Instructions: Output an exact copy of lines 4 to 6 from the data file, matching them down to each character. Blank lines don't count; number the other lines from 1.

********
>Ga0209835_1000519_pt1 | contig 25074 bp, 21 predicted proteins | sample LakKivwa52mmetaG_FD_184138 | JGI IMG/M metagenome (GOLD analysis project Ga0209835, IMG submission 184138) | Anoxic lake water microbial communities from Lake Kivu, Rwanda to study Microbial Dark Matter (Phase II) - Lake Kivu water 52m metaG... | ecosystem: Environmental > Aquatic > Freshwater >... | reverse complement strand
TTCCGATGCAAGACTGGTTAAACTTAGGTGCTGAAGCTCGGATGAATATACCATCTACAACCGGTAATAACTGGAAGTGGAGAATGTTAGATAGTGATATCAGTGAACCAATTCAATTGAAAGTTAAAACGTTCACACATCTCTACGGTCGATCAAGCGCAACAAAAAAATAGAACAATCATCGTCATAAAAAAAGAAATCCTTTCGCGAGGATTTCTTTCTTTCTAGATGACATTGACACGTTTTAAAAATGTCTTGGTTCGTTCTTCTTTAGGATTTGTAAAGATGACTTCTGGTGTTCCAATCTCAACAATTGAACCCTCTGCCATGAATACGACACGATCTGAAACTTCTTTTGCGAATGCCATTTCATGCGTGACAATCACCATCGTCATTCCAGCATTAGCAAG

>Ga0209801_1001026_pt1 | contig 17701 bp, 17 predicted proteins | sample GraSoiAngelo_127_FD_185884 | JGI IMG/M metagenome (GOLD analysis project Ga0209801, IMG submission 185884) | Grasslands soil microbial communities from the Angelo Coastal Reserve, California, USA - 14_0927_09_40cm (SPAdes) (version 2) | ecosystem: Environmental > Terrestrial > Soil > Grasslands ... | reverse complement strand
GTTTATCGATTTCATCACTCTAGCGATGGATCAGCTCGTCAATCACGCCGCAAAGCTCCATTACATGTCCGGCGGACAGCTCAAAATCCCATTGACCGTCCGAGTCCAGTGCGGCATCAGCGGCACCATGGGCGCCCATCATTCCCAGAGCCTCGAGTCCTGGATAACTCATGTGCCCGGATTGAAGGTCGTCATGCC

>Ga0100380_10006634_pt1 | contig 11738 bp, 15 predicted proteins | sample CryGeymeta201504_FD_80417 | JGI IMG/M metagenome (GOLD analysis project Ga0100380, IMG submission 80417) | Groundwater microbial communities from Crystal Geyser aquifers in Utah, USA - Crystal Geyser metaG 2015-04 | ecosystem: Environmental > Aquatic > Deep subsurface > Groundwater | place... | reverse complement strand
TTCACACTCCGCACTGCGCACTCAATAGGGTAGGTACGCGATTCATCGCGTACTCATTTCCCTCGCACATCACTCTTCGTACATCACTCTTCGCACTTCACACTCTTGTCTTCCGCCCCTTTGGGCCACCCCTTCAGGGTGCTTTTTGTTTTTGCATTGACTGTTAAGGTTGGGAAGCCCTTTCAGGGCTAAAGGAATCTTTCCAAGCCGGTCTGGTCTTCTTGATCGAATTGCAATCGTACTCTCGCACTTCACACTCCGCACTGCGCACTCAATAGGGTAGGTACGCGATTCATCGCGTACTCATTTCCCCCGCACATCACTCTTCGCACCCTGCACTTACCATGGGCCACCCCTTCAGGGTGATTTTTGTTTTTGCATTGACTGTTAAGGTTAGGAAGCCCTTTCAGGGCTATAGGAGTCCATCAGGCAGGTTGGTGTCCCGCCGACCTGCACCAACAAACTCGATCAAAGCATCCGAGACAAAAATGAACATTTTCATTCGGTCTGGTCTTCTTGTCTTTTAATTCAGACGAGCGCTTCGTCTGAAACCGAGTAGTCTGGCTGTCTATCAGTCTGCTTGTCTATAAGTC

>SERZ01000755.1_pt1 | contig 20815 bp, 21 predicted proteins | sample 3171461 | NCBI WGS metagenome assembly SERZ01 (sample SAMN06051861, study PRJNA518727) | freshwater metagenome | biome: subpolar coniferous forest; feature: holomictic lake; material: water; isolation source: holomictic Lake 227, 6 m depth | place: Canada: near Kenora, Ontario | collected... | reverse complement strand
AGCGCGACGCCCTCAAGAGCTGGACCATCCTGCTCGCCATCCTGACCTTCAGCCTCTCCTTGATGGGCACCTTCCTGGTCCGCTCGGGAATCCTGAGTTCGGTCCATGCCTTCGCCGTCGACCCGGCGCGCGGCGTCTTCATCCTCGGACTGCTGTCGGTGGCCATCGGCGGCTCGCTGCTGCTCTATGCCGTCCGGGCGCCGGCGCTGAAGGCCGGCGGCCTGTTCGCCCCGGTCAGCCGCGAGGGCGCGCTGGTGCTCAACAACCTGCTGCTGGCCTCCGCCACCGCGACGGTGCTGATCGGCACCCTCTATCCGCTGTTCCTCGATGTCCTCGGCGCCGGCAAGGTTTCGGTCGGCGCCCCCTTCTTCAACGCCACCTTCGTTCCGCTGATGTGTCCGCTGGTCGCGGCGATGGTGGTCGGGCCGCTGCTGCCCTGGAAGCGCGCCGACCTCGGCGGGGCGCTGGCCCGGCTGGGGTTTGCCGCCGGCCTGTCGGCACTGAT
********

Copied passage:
GTTTATCGATTTCATCACTCTAGCGATGGATCAGCTCGTCAATCACGCCGCAAAGCTCCATTACATGTCCGGCGGACAGCTCAAAATCCCATTGACCGTCCGAGTCCAGTGCGGCATCAGCGGCACCATGGGCGCCCATCATTCCCAGAGCCTCGAGTCCTGGATAACTCATGTGCCCGGATTGAAGGTCGTCATGCC

>Ga0100380_10006634_pt1 | contig 11738 bp, 15 predicted proteins | sample CryGeymeta201504_FD_80417 | JGI IMG/M metagenome (GOLD analysis project Ga0100380, IMG submission 80417) | Groundwater microbial communities from Crystal Geyser aquifers in Utah, USA - Crystal Geyser metaG 2015-04 | ecosystem: Environmental > Aquatic > Deep subsurface > Groundwater | place... | reverse complement strand
TTCACACTCCGCACTGCGCACTCAATAGGGTAGGTACGCGATTCATCGCGTACTCATTTCCCTCGCACATCACTCTTCGTACATCACTCTTCGCACTTCACACTCTTGTCTTCCGCCCCTTTGGGCCACCCCTTCAGGGTGCTTTTTGTTTTTGCATTGACTGTTAAGGTTGGGAAGCCCTTTCAGGGCTAAAGGAATCTTTCCAAGCCGGTCTGGTCTTCTTGATCGAATTGCAATCGTACTCTCGCACTTCACACTCCGCACTGCGCACTCAATAGGGTAGGTACGCGATTCATCGCGTACTCATTTCCCCCGCACATCACTCTTCGCACCCTGCACTTACCATGGGCCACCCCTTCAGGGTGATTTTTGTTTTTGCATTGACTGTTAAGGTTAGGAAGCCCTTTCAGGGCTATAGGAGTCCATCAGGCAGGTTGGTGTCCCGCCGACCTGCACCAACAAACTCGATCAAAGCATCCGAGACAAAAATGAACATTTTCATTCGGTCTGGTCTTCTTGTCTTTTAATTCAGACGAGCGCTTCGTCTGAAACCGAGTAGTCTGGCTGTCTATCAGTCTGCTTGTCTATAAGTC